BANGKOK — Five days of joint US-Vietnam naval exercises that started Monday in Vietnam are the latest signals of growing cooperation between the one-time enemies.

But as the US and Vietnam draw closer, the communist government’s human rights record is raising questions among activists whether the US is sufficiently vocal about political, economic, and free speech violations in Vietnam, a single party state.

According to Phil Robertson, Deputy Asia Director at Human Rights Watch: “There is a real need for sustained US pressure on Vietnam to free political prisoners, respect freedom of expression and the vibrant blogosphere that is making Vietnam one of the fast growing users of the Internet in South East Asia, and repeal repressive laws that Hanoi uses to quash individuals and groups that the government doesn’t like.”

Vietnam’s record is one of frequent human rights violations, according to Human Rights Watch, which accused the government of systematically suppressing freedom of expression, association, and of peaceful assembly.

“Independent writers, bloggers, and rights activists who question government policies, expose official corruption, or call for democratic alternatives to one-party rule are routinely subject to police harassment and intrusive surveillance, detained incommunicado for long periods of time without access to legal counsel, and sentenced to increasingly long terms in prison for violating vague national security laws,” Human Rights Watch reported.

Land rights is another divisive issue in Vietnam, potentially angering many more people than the jailing of activists. On Tuesday what was the second major land protest so far this year — over alleged state appropriation of land from farmers for investment projects — was broken-up by a force of 2000-4000 police. The stand-off involving an estimated 700 farmers took place at Van Vieng, outside capital Hanoi, after local authorities said that they would take control of 500 hectares of land for a new satellite town.

Land in Vietnam is owned by the state, but much farmland is under 20 year leases that are due to expire in 2013. The deadline raises the prospect of more clashes if the government tries to force people off land to make way for large-scale investments.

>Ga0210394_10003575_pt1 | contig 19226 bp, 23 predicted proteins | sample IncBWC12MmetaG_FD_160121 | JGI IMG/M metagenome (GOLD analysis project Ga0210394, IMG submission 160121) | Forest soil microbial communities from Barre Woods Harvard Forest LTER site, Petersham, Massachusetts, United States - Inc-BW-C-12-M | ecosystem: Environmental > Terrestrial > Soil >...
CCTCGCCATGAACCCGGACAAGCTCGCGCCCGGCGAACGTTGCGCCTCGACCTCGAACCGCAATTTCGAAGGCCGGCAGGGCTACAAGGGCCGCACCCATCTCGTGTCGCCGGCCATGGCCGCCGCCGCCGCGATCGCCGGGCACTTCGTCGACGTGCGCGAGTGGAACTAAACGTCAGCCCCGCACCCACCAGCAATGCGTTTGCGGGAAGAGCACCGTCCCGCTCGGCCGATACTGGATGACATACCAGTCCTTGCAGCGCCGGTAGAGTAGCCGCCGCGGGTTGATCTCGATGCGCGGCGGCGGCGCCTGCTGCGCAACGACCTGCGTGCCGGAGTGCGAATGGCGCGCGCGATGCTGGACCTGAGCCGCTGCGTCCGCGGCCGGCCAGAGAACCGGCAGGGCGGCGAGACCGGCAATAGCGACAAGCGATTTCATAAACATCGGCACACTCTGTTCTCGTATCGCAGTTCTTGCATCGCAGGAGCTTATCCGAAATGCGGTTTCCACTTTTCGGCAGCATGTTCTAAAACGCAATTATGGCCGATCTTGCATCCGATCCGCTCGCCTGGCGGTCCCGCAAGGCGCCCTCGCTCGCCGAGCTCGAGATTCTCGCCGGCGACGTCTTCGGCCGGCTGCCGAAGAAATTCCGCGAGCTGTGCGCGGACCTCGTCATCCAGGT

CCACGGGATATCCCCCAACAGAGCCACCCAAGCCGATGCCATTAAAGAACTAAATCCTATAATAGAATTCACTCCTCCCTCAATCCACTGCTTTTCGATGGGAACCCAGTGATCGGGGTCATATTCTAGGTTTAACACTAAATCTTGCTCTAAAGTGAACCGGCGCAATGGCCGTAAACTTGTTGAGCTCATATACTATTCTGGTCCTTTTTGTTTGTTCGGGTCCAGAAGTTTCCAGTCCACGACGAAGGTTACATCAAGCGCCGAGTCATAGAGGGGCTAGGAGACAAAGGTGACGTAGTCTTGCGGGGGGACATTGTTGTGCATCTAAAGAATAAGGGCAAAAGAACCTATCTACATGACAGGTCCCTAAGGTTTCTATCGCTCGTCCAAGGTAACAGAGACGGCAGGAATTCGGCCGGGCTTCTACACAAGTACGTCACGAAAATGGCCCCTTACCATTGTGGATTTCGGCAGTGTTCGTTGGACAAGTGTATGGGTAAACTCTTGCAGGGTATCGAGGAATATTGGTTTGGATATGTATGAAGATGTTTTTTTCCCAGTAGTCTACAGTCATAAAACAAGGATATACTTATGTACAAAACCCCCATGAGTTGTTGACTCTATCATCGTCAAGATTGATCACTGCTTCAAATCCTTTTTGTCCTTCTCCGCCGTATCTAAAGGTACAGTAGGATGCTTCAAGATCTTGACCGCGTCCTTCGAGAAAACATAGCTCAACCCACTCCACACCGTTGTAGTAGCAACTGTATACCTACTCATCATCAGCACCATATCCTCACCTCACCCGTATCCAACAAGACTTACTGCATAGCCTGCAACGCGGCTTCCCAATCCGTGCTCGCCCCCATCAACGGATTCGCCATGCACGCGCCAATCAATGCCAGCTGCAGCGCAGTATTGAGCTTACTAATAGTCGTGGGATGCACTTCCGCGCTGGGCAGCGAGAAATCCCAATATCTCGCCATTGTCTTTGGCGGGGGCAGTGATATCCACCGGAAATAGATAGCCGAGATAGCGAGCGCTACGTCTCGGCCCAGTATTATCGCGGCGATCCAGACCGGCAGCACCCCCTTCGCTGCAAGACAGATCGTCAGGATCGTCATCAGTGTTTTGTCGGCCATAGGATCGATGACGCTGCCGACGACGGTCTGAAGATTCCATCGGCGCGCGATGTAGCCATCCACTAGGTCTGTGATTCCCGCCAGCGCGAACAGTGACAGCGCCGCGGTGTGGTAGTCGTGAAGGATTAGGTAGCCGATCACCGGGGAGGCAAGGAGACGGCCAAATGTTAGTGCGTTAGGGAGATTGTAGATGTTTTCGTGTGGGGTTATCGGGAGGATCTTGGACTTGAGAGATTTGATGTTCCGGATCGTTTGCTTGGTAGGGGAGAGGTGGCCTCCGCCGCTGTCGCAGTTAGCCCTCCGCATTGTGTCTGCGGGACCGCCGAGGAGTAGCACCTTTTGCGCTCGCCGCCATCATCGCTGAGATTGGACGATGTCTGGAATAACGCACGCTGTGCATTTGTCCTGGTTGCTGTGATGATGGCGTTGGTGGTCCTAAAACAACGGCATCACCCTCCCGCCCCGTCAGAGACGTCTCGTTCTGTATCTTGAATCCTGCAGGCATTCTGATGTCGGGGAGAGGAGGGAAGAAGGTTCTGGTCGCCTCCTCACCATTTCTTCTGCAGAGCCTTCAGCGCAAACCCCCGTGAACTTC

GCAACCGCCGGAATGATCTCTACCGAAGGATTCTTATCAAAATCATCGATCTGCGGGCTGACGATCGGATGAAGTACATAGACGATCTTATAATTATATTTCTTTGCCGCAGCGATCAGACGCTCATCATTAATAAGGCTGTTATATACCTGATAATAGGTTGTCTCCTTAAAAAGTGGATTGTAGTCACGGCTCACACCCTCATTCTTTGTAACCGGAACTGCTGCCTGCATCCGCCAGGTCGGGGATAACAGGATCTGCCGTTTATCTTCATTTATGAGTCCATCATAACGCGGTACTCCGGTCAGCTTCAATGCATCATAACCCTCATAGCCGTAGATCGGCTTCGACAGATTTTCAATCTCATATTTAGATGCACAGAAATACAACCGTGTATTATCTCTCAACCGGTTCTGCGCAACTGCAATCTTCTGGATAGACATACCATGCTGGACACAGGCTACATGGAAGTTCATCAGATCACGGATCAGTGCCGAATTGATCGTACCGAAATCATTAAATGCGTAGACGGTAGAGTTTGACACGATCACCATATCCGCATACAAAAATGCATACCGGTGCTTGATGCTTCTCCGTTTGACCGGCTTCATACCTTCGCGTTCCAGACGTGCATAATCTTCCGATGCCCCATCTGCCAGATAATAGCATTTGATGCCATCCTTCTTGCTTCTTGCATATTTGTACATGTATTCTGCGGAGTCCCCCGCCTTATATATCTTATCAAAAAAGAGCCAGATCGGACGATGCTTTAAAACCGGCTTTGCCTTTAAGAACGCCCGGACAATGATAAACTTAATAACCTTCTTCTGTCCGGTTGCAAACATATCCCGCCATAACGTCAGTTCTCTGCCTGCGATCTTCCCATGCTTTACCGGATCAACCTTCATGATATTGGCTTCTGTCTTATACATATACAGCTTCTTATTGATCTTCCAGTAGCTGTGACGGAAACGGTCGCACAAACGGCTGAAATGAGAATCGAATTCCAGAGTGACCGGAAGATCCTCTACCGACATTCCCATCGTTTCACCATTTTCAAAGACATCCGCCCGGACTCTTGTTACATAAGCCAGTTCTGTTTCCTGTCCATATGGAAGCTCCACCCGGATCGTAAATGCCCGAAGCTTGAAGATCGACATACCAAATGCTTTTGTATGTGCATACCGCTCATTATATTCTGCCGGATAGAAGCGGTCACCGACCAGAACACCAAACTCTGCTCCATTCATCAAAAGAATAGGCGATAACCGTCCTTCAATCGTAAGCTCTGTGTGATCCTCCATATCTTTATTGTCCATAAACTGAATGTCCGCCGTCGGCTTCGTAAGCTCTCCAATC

Blogging in Vietnam

It is not just street protestors who end up facing the government’s wrath. The charging last week of writers Nguyen Van Hai, Phan Thanh Hai, and Ta Phong Tan on vague charges of “propaganda against the state” has put renewed spotlight on Vietnam’s treatment of those who speak out — and on how far the US is willing to push Vietnam on reform.

Vietnam’s Thanh Nien newspaper reported that the bloggers posted 421 articles on the Independent Journalists’ Club website between September 2007 and October 2010 — content that amounted to “distorting the truth, denigrating the party and state.”

Hanoi-based lawyer Le Quoc Quan works closely with some of Vietnam’s hard-pressed pro-democracy activists. He estimates that Vietnam holds between 300 and 600 political prisoners, a category not recognized by the government. He told the Monitor that the three detained writers “did nothing but express their freedom of press.”

News media in Vietnam is linked to or run by the Communist Party, but the web has offered alternative voices a chance to write – often anonymously – about usually off-limits issues such as relations with China and political reform.

An estimated 70 percent of Vietnam’s 90 million residents were born after 1975 and Internet use is growing, with just over 30 million Vietnamese now online according to government statistics. However France-based media watchdog Reporters Without Borders lists Vietnam as an “Enemy of the Internet,” and proposed new Internet laws in Vietnam appear to underscore this.